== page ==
Wednesday, October 16, 2019

A Primal Guide to Blood Pressure: 8 Common (and Not So Common) Interventions

Hypertension is a problem. It raises the risk of heart disease; it’s one of the most consistent risk factors for that condition, as well as others like kidney disease. But before you start freaking out about your high blood pressure, make sure you actually have it. A single elevated reading does not a hypertension diagnosis make. Readings are snapshots in time. They can be a part of a trend, or they can be an isolated case. Don’t assume based on one bad reading.

I can remember going to the doctor about ten years ago for a routine checkup, showing 140/100, and almost getting a prescription based on that. It was absurd, so absurd that I took matters into my own hands and got a fancy blood pressure device to measure my own over the next couple weeks. The result?

There was almost no pattern. Maybe it was a lot lower after dinner, due to relaxation, but other than that there weren’t any trends. Sometimes it was high, mostly it was low-normal. It all depends on stress

Okay, say that’s not you. Say you have a legitimate problem with protracted and consistently high blood pressure. What can you do in addition to (or besides, if your doctor says it’s safe to wait) opt for the prescription?

1) Eat More Potassium

A common cause of salt-related blood pressure increases is inadequate potassium intake. Very few of us eat as much potassium as we evolved eating.

The pre-agricultural environment was potassium-rich and sodium-poor. That’s why we have a physiological taste for salt, and why salted food tastes so good: we had to seek it out. That’s why we don’t have a physiological taste for potassium: it was everywhere. Loren Cordain estimates some hunter-gatherer groups got upwards of 10-12 grams of potassium a day, whereas the average American gets about 2.5 grams.

Studies show that both sodium-sensitive and potassium-deficient subjects with high blood pressure see the biggest improvements with increased potassium intake.

I love sodium, and it’s actually beneficial for endothelial health when consumed with enough potassium, but you have to eat potassium too.

2) Improve Your Insulin Sensitivity

Ever since earlier studies established that hypertensive patients tend to exhibit abnormally high insulin responses to standard glucose loads, researchers have wondered about a connection between insulin and blood pressure.  It turns out there is a powerful connection.

  • In non-diabetic people with normal blood pressure, insulin levels and shifts in blood pressure are related—higher insulin, higher blood pressure; lower, lower.
  • In both diabetic and non-diabetic subjects, lower insulin sensitivity predicts elevated blood pressure.
  • Insulin increases sodium retention in the blood, which increases blood volume and pressure. The less insulin sensitive you are, the more insulin you’ll release in response to a given stimulus, and the more sodium you’ll shuttle into the blood.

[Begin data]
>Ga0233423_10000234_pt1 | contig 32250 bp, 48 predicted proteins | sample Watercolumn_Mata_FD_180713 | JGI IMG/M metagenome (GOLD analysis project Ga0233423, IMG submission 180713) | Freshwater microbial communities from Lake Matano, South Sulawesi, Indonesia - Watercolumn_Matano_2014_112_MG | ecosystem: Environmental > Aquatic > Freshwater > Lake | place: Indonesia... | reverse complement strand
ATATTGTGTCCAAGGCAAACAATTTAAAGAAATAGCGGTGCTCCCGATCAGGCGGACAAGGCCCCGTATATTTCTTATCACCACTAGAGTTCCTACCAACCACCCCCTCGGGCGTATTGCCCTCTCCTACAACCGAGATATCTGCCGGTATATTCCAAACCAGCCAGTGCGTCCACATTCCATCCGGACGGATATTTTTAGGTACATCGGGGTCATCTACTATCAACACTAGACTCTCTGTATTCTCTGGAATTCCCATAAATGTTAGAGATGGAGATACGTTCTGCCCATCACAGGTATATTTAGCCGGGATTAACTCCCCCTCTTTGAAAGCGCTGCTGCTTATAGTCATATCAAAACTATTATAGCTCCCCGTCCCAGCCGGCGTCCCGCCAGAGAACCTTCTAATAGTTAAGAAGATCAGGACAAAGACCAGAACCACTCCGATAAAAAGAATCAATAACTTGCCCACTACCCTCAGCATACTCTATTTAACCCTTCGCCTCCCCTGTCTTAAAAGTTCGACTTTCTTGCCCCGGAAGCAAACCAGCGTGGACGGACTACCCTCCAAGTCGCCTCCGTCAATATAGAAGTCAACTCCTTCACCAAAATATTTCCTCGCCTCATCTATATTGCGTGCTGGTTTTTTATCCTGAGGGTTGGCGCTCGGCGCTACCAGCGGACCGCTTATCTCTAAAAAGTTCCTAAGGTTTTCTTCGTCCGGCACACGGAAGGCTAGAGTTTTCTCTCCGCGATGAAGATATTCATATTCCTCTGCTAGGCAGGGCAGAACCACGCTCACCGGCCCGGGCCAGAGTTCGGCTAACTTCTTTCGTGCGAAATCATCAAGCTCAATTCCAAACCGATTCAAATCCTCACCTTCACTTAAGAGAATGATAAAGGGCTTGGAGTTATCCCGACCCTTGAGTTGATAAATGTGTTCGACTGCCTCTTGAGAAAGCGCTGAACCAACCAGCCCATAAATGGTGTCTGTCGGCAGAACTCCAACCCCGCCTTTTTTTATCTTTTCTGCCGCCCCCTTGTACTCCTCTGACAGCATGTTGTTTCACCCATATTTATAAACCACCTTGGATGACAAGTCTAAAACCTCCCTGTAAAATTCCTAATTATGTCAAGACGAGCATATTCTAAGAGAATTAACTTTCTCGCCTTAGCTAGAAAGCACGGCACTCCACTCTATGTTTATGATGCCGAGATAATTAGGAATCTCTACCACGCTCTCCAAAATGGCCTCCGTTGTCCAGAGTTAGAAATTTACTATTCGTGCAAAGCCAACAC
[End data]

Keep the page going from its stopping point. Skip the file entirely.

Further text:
• Both insulin resistance and the compensatory hyperinsulinemia (elevated insulin levels) that results have distinct pro-hypertensive effects.

Luckily, there are dozens upon dozens of ways to improve your insulin sensitivity. Choose a few, or all of them (a better proposal, actually), to not only improve your blood pressure but also your health and life in general.

3) Earn Your Carbs With Physical Activity

The ones you earn through physical activity, that is. Let’s look at two scenarios.

First: You eat way more carbs than you actually earn through training. You haven’t trained, so you’re more insulin-resistant than the You from the alternative universe who did train. This means any carbs you eat will cause a greater spike in insulin, which has been shown to increase blood pressure.

Second: You only eat the carbs you’ve earned through training. Since you’re training, your insulin sensitivity is high, and you don’t actually secrete all that much insulin in response to the carbs. Training also upregulates non-insulin dependent glycogen repletion, meaning you can shove glycogen into muscles post-workout without even using insulin.

Once or twice, this isn’t an issue. But if you’re consistently eating more carbs than you need, the resultant elevation in insulin will raise blood pressure. At the very least, it won’t help.

Not only that, but regular training improves endothelial function and reduces the risk of high blood pressure on its own.

4) Eat Fermented Dairy

Milk fermented with the L. helveticus bacteria has been shown to lower blood pressure in people with hypertension in a number of studies.

In one, they drank the fermented milk for 21 weeks.

In another, they drank the milk for 10 weeks.

Look for products that include Lactobacillus helveticus, such as kefir, aged cheese (Swiss, emmental, pecorino romano, cheddar, parmigiano reggiano),

5) Get Your Zinc (Red Meat and Oysters)

Zinc is an essential nutrient for regulating the nitric oxide synthase system in the body. Without adequate zinc, your ability to produce nitric oxide—which increases blood vessel dilation and thus regulates blood pressure—is hampered.

6) Get Sunlight